Movie Review: LAST RAMPAGE

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Western thrillers have made a spectacular comeback in recent years, with films such as Hell or High Water garnering both critical and financial success. The newest genre entry, LAST RAMPAGE, comes to us from director Dwight H. Little (Halloween 4: The Return of Michael Myers) and follows the true events of Gary Tison’s infamous prison break in the summer of 1978. 

The film begins with a riveting sequence as Gary’s three sons, two of whom have been conditioned by their mother to believe in their father’s innocence, break their dad and a fellow inmate out of prison. The five men lay low and attempt to escape into Mexico to claim their freedom, all the while being pursued by an aging lawman and his deputies. 

LAST RAMPAGE shines most in the performances of its impressive cast. As Gary Tison, Robert Patrick commands the screen with his intimidating presence. The underlying anger of the character frequently boils to the surface, and Patrick is better than he’s been in years as he conveys an unhinged nature and gritty wisdom. The scenes of conflict between himself and his eldest son (Alex MacNicoll, holding his own against cinematic veterans) are arguably the greatest of the film. 

Also notable are the always-terrific Bruce Davison, whose long career has set the stage for his subdued yet desperate portrayal of a hero trying to bring these criminals to justice, Chris Browning, who is as grimy as his appearance (think "Sons of Anarchy"), and Jason Richter, my childhood idol, who has replaced the youthful presence of his past career with a confident, scene-chewing demeanor and a rad mustache.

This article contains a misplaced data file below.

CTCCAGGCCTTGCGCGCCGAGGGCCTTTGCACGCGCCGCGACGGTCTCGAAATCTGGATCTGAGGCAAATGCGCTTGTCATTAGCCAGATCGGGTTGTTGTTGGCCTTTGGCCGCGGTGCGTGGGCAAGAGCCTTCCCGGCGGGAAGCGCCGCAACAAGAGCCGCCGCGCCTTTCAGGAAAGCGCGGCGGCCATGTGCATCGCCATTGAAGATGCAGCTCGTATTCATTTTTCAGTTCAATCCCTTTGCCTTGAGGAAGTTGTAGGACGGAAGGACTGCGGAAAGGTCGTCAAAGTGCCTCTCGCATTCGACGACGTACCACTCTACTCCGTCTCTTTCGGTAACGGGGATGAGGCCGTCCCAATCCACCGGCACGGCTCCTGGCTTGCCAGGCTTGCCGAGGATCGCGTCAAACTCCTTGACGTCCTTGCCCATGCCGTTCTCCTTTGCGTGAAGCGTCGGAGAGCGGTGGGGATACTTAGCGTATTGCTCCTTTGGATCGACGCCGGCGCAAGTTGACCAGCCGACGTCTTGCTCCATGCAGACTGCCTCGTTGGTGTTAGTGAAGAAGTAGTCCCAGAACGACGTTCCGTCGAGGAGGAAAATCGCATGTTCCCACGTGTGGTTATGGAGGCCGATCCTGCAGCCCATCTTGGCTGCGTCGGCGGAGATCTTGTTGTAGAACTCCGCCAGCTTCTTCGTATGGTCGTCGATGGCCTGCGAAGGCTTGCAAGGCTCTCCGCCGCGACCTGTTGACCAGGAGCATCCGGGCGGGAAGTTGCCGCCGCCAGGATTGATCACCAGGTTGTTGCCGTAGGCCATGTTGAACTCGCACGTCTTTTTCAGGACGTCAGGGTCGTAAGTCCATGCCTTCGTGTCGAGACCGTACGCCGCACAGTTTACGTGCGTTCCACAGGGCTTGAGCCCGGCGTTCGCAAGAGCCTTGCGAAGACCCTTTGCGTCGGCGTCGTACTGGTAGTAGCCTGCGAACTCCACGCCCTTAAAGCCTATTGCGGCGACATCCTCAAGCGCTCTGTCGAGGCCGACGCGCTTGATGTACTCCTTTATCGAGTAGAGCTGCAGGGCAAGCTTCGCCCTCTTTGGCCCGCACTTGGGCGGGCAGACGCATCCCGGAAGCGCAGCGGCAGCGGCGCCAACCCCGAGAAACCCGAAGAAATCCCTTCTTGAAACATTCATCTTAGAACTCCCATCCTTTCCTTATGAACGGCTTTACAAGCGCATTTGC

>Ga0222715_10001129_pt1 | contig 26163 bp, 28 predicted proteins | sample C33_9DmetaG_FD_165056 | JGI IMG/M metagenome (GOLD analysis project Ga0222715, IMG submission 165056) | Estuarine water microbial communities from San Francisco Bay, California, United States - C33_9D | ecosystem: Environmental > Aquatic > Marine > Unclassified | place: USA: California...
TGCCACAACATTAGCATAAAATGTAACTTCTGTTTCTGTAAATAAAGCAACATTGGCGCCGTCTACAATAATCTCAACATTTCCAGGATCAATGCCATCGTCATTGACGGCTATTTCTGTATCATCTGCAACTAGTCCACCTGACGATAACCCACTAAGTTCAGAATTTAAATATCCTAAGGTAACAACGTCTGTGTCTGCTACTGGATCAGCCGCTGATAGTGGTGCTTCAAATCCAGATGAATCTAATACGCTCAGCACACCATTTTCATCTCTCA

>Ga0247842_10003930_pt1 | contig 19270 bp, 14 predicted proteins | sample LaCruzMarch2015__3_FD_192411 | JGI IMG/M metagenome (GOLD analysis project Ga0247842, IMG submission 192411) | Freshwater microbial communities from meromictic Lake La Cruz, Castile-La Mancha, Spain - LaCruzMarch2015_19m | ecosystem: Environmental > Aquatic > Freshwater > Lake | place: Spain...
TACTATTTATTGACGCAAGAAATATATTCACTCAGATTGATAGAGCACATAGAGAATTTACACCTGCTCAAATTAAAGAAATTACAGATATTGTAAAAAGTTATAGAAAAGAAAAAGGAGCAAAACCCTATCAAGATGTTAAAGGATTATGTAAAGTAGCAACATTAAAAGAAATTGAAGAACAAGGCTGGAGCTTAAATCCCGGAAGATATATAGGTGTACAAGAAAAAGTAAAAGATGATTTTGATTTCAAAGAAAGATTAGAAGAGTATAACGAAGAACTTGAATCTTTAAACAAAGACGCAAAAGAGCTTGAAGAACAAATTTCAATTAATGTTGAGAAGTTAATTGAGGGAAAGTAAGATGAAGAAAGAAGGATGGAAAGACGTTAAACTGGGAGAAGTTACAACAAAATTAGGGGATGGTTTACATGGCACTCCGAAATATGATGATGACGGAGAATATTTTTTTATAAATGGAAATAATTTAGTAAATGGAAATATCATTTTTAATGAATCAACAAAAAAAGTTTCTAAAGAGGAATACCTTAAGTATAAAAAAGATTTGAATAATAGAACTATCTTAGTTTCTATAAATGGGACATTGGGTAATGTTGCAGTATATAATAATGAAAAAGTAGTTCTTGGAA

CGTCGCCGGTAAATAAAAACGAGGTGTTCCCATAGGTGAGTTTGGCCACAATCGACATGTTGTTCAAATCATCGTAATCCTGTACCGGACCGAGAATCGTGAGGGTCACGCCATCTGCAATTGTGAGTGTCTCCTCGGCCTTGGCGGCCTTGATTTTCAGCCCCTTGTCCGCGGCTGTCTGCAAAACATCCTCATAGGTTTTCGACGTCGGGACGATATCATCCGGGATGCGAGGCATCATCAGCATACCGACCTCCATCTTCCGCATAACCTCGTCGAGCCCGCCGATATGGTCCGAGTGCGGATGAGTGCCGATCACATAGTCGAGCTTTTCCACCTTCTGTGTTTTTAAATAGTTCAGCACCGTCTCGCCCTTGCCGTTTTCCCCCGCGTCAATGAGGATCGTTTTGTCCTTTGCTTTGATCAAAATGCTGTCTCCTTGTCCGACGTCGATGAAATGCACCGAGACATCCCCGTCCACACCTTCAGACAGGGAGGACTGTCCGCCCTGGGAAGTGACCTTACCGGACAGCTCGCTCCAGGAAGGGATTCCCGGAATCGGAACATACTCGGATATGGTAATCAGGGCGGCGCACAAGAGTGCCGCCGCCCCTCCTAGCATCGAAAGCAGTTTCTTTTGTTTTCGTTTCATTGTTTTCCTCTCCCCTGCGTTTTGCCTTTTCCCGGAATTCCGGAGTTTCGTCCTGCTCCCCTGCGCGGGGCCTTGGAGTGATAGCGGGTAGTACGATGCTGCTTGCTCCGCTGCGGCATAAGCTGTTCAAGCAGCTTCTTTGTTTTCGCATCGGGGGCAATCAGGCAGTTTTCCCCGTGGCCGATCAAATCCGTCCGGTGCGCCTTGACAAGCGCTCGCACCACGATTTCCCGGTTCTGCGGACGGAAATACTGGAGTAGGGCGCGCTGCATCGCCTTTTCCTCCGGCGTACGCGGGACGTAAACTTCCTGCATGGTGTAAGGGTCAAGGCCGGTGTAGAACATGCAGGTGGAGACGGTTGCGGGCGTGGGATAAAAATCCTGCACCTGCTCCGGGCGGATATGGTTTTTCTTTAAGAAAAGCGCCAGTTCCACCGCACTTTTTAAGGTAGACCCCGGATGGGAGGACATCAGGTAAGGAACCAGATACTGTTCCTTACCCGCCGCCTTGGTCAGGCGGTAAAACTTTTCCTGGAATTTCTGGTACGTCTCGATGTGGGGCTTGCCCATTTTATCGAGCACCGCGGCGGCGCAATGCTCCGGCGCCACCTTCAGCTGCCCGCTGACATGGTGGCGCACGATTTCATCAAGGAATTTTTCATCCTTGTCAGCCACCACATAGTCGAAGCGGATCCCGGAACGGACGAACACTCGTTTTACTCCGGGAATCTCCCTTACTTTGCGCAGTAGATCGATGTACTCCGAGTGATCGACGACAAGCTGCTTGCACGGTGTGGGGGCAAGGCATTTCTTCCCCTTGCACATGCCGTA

Little’s direction is an additional highlight of LAST RAMPAGE, staging suitably reliable action sequences that up the excitement of the film, and more impressively, wringing genuine moments of tension out of the smaller moments of dialogue between characters. Where the film tends to falter, however, is in its cliched dialogue, it’s one-note characters, and its reliance on a less interesting story between the mother of the boys (Heather Graham) and a reporter (Molly C. Quinn). Both actresses are great in their respective roles, with Graham stepping into a character that is unique among her filmography, but the storyline doesn’t pack the entertaining punch of LAST RAMPAGE’s other elements, nor does it have a satisfying conclusion. 

All in all, LAST RAMPAGE is an exciting thriller with potent dramatic heft. It features great performances and a serviceable amount of tension. If it had traded its genre cliches for character depth, Little’s feature may have been unmissable. Still, flaws intact, it’s well worth a watch.

Curt Oglesbee 

LAST RAMPAGE arrives in select theaters and On Demand/Digital HD September 22

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